A Natural History of the Senses by Diane Ackerman
A Natural History of the Senses is Diane Ackerman’s nonfiction investigation of the five faculties: sight, smell, hearing, taste, and touch. She roams our interior and exterior worlds in search of sensuous adventures, creating a map of smell in one chapter while examining purple prose from 19th century authors in another. In one passage, she writes, “We need to return to feeling the textures of life.” By this time, we know we can only accomplish this by cultivating our senses.
Me Talk Pretty One Day by David Sedaris
The Rooster, his domineering dad, the lisp, and his time in France… all are contained in David Sedaris’s bestselling essay collection. If you come from a screwed up family or from a southern state, reading about the Sedarises dysfunctions will probably make you feel a little bit better about your background. Go State!
Bridget Jones’s Diary by Helen Fielding
If you are female and have ever been single, chances are you have enjoyed Helen Fielding’s 1996 novel about an unattached woman in her thirties in modern day London who divides the world into “Singletons” and “Smug Marrieds.” It may begin with an Exceptionally Bad Start, but the novel progresses in such a way that you can’t help but feel better about the human condition.
Radio Free Dixie by Timothy B. Tyson
Former Flavorpiller Alex writes, “It’s not necessarily a ‘feel good’ book but reading this at 19, I never remember feeling more uplifted.” This is the story of Robert F. Williams, the NAACP leader in the 1950s who confronted KKK members with weapons in Jim Crow-era North Carolina, who eventually became one of the founders of the Black Power movement. In the 60s, he was living in exile in Cuba and running a radio show there, which could be heard all the way to LA.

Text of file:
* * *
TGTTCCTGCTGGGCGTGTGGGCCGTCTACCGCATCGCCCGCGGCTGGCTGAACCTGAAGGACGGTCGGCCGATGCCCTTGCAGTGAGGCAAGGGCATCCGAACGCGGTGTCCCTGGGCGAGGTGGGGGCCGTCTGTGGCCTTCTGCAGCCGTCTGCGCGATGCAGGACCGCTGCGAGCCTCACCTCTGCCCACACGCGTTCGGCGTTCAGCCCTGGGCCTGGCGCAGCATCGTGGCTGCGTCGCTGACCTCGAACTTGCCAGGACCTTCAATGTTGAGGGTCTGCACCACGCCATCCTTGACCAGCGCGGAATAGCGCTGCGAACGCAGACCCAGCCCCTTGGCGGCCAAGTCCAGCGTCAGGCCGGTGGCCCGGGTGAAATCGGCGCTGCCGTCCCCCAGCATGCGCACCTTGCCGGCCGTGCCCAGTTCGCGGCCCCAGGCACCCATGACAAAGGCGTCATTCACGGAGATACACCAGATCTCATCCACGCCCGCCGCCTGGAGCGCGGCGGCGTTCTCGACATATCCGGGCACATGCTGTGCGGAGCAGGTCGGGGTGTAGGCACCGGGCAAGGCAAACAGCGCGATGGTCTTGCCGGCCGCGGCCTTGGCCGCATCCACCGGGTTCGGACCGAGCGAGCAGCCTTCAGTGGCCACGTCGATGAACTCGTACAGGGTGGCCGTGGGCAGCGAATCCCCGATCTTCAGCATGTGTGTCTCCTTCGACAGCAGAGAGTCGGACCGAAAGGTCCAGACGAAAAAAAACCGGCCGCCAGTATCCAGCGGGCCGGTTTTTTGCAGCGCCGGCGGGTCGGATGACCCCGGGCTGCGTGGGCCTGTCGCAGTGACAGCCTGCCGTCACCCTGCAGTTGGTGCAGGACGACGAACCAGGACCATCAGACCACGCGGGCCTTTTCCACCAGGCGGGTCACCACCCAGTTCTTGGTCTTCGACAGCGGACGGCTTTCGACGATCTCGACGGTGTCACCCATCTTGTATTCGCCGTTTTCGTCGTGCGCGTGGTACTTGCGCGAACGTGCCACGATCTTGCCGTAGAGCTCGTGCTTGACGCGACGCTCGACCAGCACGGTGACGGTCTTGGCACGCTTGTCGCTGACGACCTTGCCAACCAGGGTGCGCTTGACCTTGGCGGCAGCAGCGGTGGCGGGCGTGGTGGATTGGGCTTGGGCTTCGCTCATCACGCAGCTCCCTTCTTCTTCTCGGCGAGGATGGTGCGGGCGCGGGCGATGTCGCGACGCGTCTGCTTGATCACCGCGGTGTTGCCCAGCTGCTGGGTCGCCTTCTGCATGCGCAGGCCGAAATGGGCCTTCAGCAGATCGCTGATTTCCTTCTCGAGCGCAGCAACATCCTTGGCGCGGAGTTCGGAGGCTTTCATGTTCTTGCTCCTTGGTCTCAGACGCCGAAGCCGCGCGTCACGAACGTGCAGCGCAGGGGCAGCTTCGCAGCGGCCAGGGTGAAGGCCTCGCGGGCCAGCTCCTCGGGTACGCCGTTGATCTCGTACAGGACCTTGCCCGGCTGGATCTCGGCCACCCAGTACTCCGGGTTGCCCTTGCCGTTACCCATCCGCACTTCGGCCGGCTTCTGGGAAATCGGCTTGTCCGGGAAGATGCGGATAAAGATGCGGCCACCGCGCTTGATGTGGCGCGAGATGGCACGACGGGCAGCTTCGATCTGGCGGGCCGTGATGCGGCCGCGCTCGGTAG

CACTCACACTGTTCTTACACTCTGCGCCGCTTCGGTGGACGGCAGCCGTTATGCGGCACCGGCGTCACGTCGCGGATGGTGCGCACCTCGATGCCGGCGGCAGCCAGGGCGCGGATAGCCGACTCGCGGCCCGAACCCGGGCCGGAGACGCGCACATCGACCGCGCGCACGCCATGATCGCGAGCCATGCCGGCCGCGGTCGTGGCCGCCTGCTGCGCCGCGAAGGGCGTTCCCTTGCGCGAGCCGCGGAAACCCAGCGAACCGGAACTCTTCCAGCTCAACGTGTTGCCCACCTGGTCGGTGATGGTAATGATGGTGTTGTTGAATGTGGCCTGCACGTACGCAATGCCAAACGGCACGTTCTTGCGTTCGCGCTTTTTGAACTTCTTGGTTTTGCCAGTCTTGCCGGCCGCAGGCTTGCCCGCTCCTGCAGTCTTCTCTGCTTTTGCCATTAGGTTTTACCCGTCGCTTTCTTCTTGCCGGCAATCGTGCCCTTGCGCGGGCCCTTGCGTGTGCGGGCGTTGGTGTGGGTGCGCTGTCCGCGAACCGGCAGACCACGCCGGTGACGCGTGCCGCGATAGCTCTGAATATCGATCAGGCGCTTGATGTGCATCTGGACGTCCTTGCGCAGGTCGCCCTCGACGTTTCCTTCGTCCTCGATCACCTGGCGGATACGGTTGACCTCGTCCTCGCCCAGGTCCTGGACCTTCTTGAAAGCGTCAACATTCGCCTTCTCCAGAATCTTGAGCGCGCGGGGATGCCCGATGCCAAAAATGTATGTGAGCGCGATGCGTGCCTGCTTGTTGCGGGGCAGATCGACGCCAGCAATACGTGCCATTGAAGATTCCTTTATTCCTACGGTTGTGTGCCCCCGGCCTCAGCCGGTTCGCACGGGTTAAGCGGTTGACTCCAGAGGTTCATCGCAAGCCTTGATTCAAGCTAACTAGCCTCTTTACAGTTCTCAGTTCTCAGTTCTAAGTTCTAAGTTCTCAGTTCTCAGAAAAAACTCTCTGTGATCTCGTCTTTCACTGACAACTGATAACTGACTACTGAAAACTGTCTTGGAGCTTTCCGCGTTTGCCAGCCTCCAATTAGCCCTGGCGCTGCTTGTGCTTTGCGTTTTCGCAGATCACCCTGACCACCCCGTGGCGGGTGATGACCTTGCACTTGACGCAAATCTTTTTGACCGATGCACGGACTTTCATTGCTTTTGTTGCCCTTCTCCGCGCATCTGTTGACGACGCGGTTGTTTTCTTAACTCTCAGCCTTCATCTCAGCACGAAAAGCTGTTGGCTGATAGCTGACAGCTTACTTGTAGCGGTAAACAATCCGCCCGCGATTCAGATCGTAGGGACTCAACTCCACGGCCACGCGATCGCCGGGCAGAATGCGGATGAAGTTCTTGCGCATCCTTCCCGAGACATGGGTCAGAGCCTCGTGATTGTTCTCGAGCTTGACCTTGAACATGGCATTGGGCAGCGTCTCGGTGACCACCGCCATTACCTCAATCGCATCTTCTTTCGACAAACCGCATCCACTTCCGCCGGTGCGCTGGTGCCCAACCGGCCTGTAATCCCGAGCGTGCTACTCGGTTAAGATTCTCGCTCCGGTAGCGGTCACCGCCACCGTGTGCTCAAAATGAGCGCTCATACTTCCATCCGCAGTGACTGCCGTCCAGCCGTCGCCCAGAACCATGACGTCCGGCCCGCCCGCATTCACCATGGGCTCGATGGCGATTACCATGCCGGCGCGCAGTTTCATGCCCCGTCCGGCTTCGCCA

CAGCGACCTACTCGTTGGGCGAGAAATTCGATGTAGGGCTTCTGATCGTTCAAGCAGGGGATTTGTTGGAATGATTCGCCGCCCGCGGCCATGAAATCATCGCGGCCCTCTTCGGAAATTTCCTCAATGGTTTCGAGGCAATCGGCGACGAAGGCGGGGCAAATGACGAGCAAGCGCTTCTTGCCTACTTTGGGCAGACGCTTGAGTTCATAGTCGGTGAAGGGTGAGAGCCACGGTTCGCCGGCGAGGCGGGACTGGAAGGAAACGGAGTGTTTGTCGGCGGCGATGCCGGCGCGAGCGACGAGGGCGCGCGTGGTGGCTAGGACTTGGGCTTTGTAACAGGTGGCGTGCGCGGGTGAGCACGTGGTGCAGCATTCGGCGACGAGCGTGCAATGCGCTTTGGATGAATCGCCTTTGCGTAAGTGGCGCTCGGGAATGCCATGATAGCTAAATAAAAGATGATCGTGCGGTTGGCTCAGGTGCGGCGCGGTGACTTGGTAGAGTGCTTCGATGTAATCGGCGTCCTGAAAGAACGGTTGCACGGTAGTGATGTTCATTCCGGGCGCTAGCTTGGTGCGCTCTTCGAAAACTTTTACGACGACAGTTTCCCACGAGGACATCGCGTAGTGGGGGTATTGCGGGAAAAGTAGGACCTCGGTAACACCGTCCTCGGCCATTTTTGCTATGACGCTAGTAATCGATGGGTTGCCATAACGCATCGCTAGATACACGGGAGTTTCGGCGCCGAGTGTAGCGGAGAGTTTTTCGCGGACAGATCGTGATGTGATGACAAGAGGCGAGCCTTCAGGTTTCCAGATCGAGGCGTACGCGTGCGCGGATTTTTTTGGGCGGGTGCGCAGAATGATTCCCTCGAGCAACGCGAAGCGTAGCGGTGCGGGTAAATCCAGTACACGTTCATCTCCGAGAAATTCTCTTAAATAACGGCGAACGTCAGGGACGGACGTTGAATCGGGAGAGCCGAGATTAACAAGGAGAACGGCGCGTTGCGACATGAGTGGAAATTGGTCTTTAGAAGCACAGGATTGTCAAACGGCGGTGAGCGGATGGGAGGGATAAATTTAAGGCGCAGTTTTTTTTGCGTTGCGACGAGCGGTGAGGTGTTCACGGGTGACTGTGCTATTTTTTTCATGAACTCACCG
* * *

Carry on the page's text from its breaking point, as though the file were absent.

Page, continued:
The Alchemist by Paulo Coelho
We included this heavy-handed allegorical novel in our Self-Help Books You Can Read Without Embarrassment post back in early March, but it’s also an incredibly self-affirming story, so we felt obligated to add it to the list. A poor Andalusian shepherd named Santiago travels to distant lands to discover treasure after dreaming of it one night, and encounters love, loss, and an alchemist’s tricks along the way. As the old king says to the shepherd, “When you want something, all the universe conspires in helping you to achieve it.”
A People’s History of the United States by Howard Zinn
This 1980 nonfiction offering by Howard Zinn, a historian and political scientist, is the story of the US through the eyes of the poor, the downtrodden, and the enslaved. However, it’s a liberating read, because Zinn does not depict the “common people” as helpless; they are the war-resisters, labor leaders, suffragists, escaped slaves, Native American warriors, and rebels who make this country great. Though pummeled by critics for its revisionist history, the book made (and is making) a lot of high school and college students seriously evaluate the official versions of events, which is always a good thing.